Thank you again for all the suggestions everyone. I hadn’t heard of the “oiling” trick, but I will assuredly try it.

@dagosa: sorry if I didn’t make that quite clear from the start. I was trying to but didn’t exactly word it right. That’s what I meant when I said I’m going for “doesn’t that look nice for a car of it’s age” rather than “show car.” The floor mat thing, I’ve been using these deep well heavy rubber floor mats for year. Every car I buy, even the brand new one I bought, the first thing I do on the way home is buy a set and throw the carpet ones in the trunk. In my opinion, there is no reason to ever put a carpet floor mat in a car in central Illinois between dirt, rain, and snow.

@satisficer: I think I’ll try the eastwood products you recommend as well as pay close attention to the areas you mentioned. That POR product sounds robust, but a little scary to me. I’m going to be all over every system in this car so as much as I can minimize really nasty chemicals I’ll do that.

@Tester: I’ve heard that, so I’ll be doing quite a bit of sanding and grinding.

Thanks again for the suggestions everyone. I shall be most thorough with my treatments and cleaning. Just out of curiosity though, since the oiling thing does sound a little like a pain, would there be a benefit to thoroughly cleaning and working on the rust on the underside of the car (which amazingly isn’t bad actually, why is it that the pretty parts always seem to rust the worst first?) and spraying a rust preventing paint down there? Just thinking maybe it would help hold it back.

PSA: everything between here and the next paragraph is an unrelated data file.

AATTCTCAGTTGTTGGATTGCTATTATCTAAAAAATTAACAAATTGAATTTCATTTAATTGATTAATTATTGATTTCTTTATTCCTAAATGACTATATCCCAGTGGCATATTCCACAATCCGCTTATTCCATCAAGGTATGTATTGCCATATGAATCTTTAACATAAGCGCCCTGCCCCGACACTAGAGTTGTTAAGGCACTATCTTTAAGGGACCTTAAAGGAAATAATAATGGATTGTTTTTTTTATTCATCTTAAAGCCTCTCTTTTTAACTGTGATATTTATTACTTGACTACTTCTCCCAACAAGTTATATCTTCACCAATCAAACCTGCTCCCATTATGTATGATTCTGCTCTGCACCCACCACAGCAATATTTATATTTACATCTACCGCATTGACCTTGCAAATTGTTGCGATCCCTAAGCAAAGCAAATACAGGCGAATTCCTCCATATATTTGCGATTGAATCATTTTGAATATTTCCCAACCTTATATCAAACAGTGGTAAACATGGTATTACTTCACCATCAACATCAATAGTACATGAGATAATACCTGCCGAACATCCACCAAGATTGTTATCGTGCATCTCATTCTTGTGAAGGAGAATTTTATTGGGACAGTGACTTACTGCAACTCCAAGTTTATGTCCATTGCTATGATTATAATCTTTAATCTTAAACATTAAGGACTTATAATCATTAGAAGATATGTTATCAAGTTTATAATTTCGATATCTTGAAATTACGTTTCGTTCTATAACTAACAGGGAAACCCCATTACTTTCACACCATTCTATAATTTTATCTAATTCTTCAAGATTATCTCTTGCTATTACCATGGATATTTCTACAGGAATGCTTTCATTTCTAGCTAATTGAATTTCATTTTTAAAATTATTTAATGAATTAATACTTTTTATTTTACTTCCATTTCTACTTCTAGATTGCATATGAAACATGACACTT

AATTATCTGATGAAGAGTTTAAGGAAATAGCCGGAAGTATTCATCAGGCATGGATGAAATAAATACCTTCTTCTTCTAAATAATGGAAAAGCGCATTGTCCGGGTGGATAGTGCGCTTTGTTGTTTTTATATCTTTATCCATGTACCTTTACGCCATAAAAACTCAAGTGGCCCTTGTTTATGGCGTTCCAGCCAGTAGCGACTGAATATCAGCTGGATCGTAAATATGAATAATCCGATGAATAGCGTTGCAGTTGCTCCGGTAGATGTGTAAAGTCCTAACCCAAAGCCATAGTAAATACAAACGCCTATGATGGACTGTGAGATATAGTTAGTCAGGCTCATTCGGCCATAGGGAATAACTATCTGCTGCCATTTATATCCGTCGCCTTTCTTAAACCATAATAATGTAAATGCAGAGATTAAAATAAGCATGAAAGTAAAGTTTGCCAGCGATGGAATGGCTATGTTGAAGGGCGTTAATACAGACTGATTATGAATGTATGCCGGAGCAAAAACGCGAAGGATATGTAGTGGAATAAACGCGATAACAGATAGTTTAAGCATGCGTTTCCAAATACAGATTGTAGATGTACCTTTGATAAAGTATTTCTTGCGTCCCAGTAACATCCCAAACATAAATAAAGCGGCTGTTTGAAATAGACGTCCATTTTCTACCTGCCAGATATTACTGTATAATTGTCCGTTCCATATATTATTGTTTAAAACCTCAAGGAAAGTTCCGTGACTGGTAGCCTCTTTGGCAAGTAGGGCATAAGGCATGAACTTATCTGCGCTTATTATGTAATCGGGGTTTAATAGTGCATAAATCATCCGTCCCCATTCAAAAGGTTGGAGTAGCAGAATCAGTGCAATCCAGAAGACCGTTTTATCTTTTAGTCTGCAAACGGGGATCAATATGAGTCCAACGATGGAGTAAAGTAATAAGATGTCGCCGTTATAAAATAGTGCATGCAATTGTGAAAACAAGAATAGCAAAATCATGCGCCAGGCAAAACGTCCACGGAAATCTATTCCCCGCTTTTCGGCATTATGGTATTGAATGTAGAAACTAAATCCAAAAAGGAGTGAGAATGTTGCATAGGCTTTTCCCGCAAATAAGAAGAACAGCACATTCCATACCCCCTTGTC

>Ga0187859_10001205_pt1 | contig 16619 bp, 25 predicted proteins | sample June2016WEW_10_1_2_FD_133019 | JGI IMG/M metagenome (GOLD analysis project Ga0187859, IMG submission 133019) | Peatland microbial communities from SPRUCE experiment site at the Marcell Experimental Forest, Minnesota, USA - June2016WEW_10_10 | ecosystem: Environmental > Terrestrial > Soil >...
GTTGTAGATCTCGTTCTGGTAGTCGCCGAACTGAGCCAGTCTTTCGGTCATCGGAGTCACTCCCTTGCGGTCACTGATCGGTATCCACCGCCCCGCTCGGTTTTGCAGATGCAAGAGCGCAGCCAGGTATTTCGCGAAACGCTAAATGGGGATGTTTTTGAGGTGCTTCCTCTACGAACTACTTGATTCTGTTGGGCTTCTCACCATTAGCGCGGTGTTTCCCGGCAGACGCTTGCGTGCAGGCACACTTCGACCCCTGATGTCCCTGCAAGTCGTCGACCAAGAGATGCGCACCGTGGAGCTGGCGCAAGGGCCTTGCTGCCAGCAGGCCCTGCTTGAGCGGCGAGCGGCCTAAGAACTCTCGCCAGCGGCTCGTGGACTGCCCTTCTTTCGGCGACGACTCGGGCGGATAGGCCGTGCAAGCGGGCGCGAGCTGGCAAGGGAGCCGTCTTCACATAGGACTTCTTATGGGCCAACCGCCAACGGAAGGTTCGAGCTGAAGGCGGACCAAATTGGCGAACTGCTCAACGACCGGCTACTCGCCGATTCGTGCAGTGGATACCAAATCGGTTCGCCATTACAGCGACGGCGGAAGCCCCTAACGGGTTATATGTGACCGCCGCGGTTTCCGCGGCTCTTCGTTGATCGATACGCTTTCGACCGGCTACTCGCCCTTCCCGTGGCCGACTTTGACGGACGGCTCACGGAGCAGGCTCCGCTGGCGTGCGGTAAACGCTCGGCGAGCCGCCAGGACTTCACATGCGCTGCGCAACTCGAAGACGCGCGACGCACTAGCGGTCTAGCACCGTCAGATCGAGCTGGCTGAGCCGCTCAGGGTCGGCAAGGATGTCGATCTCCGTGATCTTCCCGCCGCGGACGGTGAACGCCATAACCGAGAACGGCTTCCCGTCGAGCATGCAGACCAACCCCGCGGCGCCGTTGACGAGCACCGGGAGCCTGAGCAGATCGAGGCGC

The oiling is not that much of a problem, if you have one or two oil cans of different sizes and nozzle lengths, and maybe you can get a neighborhood kid to do it once you show him/her how much fun it is (haha). One suggestion, now that I think of it – use a disposable drop cloth and some newspapers beneath the car and leave it there for a day or two. This will keep the oil from getting onto the floor (may save you from a fall) or the ground (and then into the water system) and may help do your inconsequential part to save the environment. You don’t need much oil and it is probably a very small part of the oil that gets used in this country anyway. Come to think of it, I would also try to use no-slip shoes or some kitty litter, and maybe put a little oil on any exposed cables you find. Body repairs are very expensive, at best.
Good luck!

Rust Never Sleeps

I always put used oil on rusty vehicles when i lived in wisconsin but i was never restoring. I would even go as far as to put diluted used oil (diluted with a little diesel) and spray the under carriage. Ive seen toyotas that had lots of miles left in them but the frame was rusted right through. Usually at the real spring shackles

Por 16 is good but expensive and if you get it on your hands, you can’t take your wife out to eat for a week. It dries hard like resin and it will get hard in the can shelf life 8-12 months then can’t get the lid off. I’ve had good results with “rust destroyer/ converter zinc chromate primers . Fiberglass must overlap 3” or more on clean metal…but moisture eventually gets in between metal and glass after 2yrs or so…maybe pop rivets with pieces of sheet metal?